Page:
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Table 2 Overview of the interventions classified in three categories

From: Interventions aimed at healthcare professionals to increase the number of organ donors: a systematic review

Study [reference] Intervention Relevant actions Key players Classification Significant effects
Identification and referral Education Support of relatives
Adanir et al. [12] Psychological support for relatives The relatives in the intervention group attended interviews every 2 days with a psychologist if they wanted to. At least 3 therapeutic interviews were completed. Psychologists    X Yes
Beasley et al. [13] Hospital adapted interventions Monitoring of organ donation, implementation strategy, introduction of recommended practices, development of multidisciplinary team. Physicians, residents, nurses, social workers, chaplains and administrators X    Yes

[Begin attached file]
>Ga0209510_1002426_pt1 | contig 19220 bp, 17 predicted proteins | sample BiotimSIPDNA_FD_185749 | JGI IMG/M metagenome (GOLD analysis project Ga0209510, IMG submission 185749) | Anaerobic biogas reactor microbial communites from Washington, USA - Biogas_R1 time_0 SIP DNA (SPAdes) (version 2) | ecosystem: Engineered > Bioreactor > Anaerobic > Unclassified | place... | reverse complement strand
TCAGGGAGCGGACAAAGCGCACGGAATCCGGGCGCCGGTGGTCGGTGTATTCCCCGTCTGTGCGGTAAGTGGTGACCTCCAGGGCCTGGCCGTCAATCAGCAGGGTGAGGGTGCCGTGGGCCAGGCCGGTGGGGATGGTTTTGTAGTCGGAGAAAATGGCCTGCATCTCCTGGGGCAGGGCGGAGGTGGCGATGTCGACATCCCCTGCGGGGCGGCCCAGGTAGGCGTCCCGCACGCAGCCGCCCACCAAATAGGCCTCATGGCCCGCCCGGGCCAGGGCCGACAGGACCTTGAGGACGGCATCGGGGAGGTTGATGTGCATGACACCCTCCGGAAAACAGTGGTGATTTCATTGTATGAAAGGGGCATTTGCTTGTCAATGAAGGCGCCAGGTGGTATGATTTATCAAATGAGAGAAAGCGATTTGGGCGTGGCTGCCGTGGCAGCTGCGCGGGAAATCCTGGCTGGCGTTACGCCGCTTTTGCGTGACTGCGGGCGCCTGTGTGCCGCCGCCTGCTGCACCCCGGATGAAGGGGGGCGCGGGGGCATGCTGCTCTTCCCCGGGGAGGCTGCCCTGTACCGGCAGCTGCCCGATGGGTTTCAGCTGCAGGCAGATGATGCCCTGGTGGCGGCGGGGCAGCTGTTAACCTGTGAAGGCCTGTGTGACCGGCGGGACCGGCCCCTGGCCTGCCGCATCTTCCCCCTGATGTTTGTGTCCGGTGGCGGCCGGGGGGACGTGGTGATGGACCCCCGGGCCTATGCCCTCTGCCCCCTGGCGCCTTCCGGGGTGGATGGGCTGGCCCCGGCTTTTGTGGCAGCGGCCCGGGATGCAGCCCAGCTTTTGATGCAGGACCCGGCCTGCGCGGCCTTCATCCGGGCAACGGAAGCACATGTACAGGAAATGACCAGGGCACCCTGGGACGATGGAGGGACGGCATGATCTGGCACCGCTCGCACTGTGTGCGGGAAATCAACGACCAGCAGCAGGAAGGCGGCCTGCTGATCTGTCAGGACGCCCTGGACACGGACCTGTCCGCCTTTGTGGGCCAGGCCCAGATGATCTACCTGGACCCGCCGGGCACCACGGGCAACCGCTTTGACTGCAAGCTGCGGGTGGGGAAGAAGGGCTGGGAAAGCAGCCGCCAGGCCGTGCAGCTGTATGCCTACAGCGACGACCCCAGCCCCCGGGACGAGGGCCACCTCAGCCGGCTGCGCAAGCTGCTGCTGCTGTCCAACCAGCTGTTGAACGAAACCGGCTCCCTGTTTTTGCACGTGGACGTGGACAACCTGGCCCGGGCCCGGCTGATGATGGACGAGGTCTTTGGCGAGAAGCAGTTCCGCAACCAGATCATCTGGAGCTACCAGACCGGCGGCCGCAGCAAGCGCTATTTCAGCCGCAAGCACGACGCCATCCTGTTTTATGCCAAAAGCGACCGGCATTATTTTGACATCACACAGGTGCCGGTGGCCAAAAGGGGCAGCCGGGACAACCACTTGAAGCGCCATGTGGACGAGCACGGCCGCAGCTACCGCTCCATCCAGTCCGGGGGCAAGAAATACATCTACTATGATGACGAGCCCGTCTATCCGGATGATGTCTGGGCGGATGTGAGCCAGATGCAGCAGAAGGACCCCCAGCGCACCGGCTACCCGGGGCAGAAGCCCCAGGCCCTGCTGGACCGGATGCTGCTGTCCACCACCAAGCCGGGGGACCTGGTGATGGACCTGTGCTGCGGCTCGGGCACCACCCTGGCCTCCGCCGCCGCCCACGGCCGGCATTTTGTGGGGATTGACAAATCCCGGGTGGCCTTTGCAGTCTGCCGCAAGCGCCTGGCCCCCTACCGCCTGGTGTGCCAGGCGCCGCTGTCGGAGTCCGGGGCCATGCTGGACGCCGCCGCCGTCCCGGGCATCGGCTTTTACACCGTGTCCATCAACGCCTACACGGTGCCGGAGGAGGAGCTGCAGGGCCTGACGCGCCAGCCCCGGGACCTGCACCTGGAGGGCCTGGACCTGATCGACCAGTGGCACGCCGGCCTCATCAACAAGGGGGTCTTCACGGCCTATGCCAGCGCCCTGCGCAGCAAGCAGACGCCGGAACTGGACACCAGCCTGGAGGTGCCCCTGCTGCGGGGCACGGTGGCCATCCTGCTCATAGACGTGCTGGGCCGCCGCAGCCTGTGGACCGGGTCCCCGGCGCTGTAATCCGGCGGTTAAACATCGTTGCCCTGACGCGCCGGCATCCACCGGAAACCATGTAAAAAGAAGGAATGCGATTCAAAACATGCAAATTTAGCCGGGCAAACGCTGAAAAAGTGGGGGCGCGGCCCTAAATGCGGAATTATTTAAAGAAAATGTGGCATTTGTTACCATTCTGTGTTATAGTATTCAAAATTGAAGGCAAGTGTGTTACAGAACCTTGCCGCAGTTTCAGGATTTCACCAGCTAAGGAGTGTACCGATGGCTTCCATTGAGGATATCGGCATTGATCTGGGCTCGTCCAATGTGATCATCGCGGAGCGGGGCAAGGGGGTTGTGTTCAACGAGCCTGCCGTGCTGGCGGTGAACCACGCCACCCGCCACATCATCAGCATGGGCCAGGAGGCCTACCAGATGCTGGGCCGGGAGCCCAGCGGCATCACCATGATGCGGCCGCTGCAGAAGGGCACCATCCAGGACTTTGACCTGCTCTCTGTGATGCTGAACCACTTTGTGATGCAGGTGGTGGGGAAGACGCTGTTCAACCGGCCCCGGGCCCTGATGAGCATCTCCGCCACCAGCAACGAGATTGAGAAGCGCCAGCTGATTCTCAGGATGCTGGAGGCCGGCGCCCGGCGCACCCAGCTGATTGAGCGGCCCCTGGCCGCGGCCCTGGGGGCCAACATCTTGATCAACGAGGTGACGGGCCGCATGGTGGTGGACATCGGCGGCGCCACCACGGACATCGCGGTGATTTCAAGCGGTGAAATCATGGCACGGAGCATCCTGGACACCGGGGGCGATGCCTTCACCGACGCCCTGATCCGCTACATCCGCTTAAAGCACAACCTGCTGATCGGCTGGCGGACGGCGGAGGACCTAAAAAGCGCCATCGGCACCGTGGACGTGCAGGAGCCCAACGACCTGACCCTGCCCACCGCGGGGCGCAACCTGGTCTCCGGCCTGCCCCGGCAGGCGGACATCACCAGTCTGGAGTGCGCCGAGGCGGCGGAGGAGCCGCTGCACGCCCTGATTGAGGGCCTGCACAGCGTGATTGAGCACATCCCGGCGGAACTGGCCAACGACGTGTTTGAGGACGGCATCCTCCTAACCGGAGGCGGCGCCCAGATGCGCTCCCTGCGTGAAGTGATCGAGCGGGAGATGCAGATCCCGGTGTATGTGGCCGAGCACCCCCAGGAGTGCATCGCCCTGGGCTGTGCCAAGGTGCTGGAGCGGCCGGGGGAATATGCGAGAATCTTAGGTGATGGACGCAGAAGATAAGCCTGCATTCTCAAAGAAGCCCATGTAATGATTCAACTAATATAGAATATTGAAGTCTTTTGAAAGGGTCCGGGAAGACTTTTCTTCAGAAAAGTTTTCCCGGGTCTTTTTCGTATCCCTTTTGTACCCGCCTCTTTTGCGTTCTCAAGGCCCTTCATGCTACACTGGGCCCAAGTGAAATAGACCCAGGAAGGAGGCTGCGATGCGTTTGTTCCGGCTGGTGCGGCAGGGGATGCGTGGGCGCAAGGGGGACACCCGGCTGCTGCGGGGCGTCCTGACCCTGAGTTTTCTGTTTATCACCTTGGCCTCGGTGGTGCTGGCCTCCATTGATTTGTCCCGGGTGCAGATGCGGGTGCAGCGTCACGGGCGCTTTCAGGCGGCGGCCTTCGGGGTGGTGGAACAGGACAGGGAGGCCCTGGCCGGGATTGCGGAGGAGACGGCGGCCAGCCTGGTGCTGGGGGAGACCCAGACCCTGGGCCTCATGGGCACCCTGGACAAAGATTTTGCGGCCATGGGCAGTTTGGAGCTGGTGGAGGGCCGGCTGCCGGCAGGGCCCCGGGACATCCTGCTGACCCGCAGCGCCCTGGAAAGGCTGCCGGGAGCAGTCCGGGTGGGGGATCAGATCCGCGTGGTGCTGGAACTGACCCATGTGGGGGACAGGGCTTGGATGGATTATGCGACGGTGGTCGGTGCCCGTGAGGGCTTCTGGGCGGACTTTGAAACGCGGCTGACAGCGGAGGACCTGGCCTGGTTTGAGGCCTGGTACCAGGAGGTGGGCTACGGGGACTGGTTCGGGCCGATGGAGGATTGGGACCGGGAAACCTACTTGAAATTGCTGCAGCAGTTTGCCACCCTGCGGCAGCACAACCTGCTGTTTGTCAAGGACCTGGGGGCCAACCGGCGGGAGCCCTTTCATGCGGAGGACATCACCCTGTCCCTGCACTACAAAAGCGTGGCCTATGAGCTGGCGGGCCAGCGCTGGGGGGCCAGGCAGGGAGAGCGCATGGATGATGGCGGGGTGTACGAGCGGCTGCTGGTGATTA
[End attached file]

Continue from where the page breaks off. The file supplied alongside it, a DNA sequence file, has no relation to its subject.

Beigee et al. [14] Donor identification The procurement centers call every day to ICUs, emergency departments, coronary care unit, neurosurgery and supervisors of medical centers and trauma centers. Trained personnel from organ procurement centers X    NR
Bires [15] Training of requestors An 8-h designated requestor program was conducted by the OPO. Requestors   X   NR (noa)
Bleakley [16] Donor identification Implementation of a donor identification scheme. Staff members X    NR
Feest et al. [17] Donor identification The protocol describes the criteria of identification of potential organ donors and enables transfer of patients to ICU for ventilatory support until organ retrieval can be arranged. Physicians, transplant team, representatives of nurses from medical wards, ICU X    NR (yesa)